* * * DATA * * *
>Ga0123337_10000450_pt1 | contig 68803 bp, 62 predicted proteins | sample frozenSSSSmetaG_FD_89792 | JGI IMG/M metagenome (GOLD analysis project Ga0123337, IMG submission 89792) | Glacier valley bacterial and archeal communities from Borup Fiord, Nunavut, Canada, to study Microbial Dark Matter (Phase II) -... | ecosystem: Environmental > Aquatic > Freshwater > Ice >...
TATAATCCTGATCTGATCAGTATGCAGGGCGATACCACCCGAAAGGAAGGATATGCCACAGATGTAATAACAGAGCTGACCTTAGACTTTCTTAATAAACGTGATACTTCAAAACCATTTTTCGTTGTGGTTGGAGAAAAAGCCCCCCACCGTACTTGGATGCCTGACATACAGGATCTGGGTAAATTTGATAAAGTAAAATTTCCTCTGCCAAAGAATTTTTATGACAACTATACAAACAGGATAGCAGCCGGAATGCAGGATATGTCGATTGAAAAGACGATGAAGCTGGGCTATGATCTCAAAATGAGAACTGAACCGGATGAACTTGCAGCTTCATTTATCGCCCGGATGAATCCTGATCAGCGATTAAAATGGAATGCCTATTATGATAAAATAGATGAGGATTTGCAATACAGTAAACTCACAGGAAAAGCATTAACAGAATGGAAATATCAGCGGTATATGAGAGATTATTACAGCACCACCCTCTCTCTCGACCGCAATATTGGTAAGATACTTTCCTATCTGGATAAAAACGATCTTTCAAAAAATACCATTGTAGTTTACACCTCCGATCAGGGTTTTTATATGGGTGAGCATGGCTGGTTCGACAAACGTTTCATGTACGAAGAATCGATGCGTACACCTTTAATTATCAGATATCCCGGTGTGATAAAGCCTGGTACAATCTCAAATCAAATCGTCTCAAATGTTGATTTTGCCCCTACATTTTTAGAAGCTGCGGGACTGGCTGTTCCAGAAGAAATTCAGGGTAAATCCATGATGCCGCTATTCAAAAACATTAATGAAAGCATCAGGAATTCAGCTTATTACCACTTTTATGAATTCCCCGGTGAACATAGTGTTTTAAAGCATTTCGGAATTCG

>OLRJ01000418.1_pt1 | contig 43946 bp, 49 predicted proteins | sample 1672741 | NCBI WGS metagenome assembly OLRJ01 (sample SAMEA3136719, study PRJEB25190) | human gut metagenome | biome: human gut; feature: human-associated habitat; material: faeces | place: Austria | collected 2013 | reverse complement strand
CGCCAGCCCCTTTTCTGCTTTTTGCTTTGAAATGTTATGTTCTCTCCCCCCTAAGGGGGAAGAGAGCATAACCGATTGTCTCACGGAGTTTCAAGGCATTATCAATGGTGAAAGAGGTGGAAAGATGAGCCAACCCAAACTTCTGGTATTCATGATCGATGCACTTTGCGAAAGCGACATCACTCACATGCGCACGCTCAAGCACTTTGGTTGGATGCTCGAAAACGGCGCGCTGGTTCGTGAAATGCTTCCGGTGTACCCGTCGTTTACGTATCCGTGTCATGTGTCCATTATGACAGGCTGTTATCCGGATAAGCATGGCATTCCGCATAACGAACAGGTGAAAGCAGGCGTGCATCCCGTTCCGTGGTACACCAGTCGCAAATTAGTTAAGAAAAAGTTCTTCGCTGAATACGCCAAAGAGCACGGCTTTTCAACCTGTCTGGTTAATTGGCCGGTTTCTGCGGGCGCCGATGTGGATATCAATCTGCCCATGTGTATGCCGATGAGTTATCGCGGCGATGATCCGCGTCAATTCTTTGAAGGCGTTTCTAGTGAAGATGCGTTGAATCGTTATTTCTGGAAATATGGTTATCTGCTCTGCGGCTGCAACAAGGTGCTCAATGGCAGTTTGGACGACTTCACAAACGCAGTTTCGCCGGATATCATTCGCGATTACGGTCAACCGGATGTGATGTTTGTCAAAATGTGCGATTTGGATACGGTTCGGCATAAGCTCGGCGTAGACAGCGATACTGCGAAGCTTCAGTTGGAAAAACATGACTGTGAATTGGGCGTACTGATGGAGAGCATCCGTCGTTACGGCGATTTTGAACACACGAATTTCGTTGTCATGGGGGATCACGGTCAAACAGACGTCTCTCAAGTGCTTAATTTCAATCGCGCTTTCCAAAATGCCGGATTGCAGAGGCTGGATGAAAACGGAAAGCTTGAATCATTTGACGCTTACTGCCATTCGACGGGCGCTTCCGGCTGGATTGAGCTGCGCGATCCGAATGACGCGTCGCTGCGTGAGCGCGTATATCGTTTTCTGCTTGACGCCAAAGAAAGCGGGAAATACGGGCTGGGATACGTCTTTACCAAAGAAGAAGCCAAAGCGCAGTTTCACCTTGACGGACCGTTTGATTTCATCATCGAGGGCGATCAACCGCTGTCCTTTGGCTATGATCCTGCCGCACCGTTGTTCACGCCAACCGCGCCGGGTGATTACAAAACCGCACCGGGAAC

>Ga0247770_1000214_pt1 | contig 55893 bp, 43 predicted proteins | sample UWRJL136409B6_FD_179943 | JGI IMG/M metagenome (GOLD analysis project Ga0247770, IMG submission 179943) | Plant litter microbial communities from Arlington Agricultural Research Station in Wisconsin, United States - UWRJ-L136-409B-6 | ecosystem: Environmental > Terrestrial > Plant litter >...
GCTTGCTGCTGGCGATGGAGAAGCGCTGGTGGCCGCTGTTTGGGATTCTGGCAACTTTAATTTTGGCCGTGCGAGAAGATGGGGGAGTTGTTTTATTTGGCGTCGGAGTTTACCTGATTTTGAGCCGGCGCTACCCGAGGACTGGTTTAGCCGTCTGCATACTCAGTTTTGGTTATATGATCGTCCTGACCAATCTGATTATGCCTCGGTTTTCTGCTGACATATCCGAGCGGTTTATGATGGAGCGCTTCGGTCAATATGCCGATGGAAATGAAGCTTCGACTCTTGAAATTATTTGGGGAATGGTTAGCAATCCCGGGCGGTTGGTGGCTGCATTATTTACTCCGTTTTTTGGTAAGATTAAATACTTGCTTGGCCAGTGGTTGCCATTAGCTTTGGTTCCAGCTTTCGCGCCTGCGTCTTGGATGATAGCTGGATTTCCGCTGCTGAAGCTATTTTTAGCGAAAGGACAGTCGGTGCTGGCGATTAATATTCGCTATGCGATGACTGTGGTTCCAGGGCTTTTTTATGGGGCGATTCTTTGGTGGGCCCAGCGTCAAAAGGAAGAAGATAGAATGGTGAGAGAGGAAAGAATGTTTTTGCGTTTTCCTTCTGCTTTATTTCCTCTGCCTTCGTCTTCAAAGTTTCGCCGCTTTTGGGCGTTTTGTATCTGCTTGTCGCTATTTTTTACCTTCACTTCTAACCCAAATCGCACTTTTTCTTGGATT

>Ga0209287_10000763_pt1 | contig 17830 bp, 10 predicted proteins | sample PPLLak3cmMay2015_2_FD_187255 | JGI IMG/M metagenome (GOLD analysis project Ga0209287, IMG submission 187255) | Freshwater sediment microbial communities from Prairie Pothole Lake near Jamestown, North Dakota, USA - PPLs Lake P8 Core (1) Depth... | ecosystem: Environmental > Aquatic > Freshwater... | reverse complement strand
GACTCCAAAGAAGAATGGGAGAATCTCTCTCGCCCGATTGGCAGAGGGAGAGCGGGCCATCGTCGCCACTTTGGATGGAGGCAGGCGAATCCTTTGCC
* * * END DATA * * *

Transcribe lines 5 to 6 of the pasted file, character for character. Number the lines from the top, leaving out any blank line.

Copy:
>Ga0247770_1000214_pt1 | contig 55893 bp, 43 predicted proteins | sample UWRJL136409B6_FD_179943 | JGI IMG/M metagenome (GOLD analysis project Ga0247770, IMG submission 179943) | Plant litter microbial communities from Arlington Agricultural Research Station in Wisconsin, United States - UWRJ-L136-409B-6 | ecosystem: Environmental > Terrestrial > Plant litter >...
GCTTGCTGCTGGCGATGGAGAAGCGCTGGTGGCCGCTGTTTGGGATTCTGGCAACTTTAATTTTGGCCGTGCGAGAAGATGGGGGAGTTGTTTTATTTGGCGTCGGAGTTTACCTGATTTTGAGCCGGCGCTACCCGAGGACTGGTTTAGCCGTCTGCATACTCAGTTTTGGTTATATGATCGTCCTGACCAATCTGATTATGCCTCGGTTTTCTGCTGACATATCCGAGCGGTTTATGATGGAGCGCTTCGGTCAATATGCCGATGGAAATGAAGCTTCGACTCTTGAAATTATTTGGGGAATGGTTAGCAATCCCGGGCGGTTGGTGGCTGCATTATTTACTCCGTTTTTTGGTAAGATTAAATACTTGCTTGGCCAGTGGTTGCCATTAGCTTTGGTTCCAGCTTTCGCGCCTGCGTCTTGGATGATAGCTGGATTTCCGCTGCTGAAGCTATTTTTAGCGAAAGGACAGTCGGTGCTGGCGATTAATATTCGCTATGCGATGACTGTGGTTCCAGGGCTTTTTTATGGGGCGATTCTTTGGTGGGCCCAGCGTCAAAAGGAAGAAGATAGAATGGTGAGAGAGGAAAGAATGTTTTTGCGTTTTCCTTCTGCTTTATTTCCTCTGCCTTCGTCTTCAAAGTTTCGCCGCTTTTGGGCGTTTTGTATCTGCTTGTCGCTATTTTTTACCTTCACTTCTAACCCAAATCGCACTTTTTCTTGGATT